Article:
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Why consumers now expect service excellence – but won’t pay more for it

Today, good customer service has a direct impact on a company’s bottom line. 76% of consumers surveyed by Enghouse Interactive for its new research “The Changing Landscape of Customer Communications” said they would likely stop doing business with a company after just one poor experience. Essentially that’s over three-quarters of your customers you could lose – instantly – if you don’t meet their needs.

Given this stark statistic, what makes excellent service and will consumers pay more for it?

Consumers highlighted three top examples of great service:

  • 57% said goods or services delivered in time
  • 48% rated friendly and compassionate staff
  • 41% that the business responds quickly to any enquiry

Successfully delivering on customer service needs

The key point here is that none of these seem unreasonable. They are what companies should be delivering as a minimum. And consumers are clear on their expectations around them. 50% said they wouldn’t pay more to receive good service, and of those that were happy to spend extra, the majority (58%) said they’d only pay up to 10% more. This contrasts with what businesses think. 85% of companies believe that consumers will pay for better service, with a quarter (25%) saying they’d pay up to 30% more.

Businesses therefore need to understand that good service is mandatory. You need to offer it (for free) to retain customers and avoid churn. As multiple studies show, the cost of attracting a new customer is five times as much as retaining an existing one.

Looking at the three top consumer requirements for great service, how can companies successfully deliver on them?

1. Collaboration to deliver goods and services in time

While the contact centre is the focus for dealing with customer queries, it must work together with other departments to ensure that you resolve issues quickly. For example, when it comes to delivery it needs to collaborate with the logistics team or external couriers.

This requires a seamless unified communications platform for collaboration, such as Microsoft Teams. With Teams agents can instantly contact employees in other departments, such as through chat. That means they can get answers to queries in real-time, while still talking to the customer. The result is that businesses keep their promises and deliver what the customer has asked for, when they asked for it.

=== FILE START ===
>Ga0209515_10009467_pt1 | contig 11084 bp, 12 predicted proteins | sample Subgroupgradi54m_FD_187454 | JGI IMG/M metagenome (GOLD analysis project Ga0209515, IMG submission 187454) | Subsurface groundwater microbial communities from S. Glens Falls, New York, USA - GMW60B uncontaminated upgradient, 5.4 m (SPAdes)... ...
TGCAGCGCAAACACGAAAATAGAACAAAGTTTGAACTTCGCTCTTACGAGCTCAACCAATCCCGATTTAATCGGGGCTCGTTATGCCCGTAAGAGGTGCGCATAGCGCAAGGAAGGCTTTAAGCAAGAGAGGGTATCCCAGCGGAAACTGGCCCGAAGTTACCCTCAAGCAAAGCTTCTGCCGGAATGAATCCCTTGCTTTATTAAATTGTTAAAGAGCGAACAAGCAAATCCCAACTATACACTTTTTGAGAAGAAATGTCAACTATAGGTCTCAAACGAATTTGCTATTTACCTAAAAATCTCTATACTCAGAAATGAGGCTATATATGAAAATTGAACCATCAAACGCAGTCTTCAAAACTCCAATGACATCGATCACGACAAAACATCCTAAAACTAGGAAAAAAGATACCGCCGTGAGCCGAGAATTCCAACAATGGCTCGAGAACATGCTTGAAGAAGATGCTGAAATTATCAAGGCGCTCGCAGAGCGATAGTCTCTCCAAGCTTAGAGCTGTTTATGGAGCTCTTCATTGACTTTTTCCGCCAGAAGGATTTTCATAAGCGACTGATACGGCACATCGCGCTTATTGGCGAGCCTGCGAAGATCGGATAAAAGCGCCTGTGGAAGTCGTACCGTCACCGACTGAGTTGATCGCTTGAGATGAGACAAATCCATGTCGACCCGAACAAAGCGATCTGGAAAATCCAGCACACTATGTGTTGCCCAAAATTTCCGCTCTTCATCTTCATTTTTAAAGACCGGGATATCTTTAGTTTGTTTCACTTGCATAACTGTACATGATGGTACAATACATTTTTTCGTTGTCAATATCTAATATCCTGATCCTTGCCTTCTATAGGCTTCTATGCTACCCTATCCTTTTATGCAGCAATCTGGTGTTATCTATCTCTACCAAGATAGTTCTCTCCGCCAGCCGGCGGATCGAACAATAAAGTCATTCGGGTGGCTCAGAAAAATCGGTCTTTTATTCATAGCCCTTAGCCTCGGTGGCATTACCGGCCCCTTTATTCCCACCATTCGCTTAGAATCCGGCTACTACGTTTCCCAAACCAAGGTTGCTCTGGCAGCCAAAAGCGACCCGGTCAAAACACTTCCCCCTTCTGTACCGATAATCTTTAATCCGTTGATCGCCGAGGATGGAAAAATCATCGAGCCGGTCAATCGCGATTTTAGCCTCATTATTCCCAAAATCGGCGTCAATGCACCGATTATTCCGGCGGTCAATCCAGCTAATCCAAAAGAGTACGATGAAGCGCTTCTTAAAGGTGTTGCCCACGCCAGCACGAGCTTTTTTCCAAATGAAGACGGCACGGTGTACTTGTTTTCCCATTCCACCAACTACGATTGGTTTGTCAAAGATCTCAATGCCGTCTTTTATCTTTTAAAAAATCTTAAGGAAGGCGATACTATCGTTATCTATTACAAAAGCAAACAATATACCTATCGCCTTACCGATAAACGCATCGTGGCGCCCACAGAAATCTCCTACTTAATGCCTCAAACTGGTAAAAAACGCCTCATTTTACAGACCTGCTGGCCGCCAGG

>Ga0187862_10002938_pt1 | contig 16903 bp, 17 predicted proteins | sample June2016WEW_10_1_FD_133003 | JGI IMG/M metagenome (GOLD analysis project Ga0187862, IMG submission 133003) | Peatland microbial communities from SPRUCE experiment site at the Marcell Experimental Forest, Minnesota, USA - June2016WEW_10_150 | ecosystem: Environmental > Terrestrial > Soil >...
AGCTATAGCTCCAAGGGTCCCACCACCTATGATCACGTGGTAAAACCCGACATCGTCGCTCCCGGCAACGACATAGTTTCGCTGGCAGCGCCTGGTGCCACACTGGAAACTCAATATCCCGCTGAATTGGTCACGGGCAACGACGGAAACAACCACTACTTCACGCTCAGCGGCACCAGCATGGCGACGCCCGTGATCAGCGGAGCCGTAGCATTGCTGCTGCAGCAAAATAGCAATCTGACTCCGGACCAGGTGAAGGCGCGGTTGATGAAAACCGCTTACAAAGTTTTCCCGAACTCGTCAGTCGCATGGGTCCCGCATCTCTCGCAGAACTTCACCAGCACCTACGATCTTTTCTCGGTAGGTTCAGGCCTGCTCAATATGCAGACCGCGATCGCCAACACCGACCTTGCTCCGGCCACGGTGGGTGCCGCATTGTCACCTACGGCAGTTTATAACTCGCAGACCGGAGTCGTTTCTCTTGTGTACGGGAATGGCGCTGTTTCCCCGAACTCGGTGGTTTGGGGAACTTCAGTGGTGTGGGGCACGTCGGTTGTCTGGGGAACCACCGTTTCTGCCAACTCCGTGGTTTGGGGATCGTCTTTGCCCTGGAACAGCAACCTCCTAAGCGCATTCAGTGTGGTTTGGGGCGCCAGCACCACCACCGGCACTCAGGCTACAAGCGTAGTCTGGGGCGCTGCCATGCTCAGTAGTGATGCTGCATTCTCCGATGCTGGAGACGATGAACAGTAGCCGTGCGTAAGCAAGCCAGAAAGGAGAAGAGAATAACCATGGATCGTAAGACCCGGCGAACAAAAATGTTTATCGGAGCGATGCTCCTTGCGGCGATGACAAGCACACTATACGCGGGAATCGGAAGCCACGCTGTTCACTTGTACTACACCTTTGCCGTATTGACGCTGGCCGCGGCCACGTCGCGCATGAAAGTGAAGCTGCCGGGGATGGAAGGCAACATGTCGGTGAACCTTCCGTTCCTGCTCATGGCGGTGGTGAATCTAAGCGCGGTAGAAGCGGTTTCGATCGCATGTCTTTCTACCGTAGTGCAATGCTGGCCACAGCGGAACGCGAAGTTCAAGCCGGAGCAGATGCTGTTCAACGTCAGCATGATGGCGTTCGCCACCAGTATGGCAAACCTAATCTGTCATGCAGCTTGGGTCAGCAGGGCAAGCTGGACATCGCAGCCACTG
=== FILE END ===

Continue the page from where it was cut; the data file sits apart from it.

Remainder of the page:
2. Empowering staff to ensure they deliver friendly and compassionate service

Customer service agents face increasing pressures. The volumes of calls and messages received from consumers is increasing, while many interactions are now more complex and involved. Agents often have to grapple with multiple systems to find information and respond to customers successfully.

Businesses therefore need to use a combination of technology and training to empower them to better respond to customers. For example:

  • Free up agent time by deploying self-service and chatbots so that consumers can find answers themselves to routine queries. This enables advisors to focus on what they do best, such as showing empathy, to deliver in-depth service to customers.
  • Adopt different metrics in the contact centre. Measuring agents on how many interactions they deal with per hour can prioritise quantity over quality. Instead, measure what matters by looking at customer satisfaction/contact resolution metrics, as these better reflect customer needs.
  • Upskill agents through training so that they are able to deal with more complex calls. Look at developing skills such as emotional intelligence so that advisors can relate to consumers and help them when they make contact.

3. Using technology to respond quickly to enquiries

Customers want you to value their time, answering their query as rapidly as possible. Yet 29% of respondents to the Enghouse survey said they’d had to wait more than a week for a response from a business during the pandemic. Moreover, 70% listed being on hold for a long period as their biggest frustration.

There are multiple ways that technology can help to reduce response times, particularly for more routine queries. These also have the benefit of freeing up agents, enabling them to focus on responding to more complex questions that require friendliness and compassion:

  • Interaction routing and IVR to automatically direct callers to the best available agent, who has both the skills and knowledge to answer their query quickly
  • AI-powered support for agents, such as automatic templates for email responses and access to a constantly updated knowledge base to reduce time to answer and ensure consistency
  • Self-service through the web and chatbots to provide 24/7 access to information for consumers
  • Greater back office efficiency, such as automating interaction wrap-up activities, enabling agents to move onto their next call more quickly.

The positive news from the study is that businesses are already investing in improving customer service with 59% increasing customer service budgets over the last two years. Nearly two-thirds (64%) expect spending to increase over the next two years. Many of the key areas for investment, such as on knowledge bases (highlighted by 34% of businesses), hiring new skilled staff (32%) and training staff in new ways of working (31%), all directly support the requirements cited by consumers.

As the Enghouse ‘The Changing Landscape of Customer Communications’ report shows, excellent customer service is now a minimum requirement for companies if they want to succeed and grow revenues. To find out more about the study download the full report here.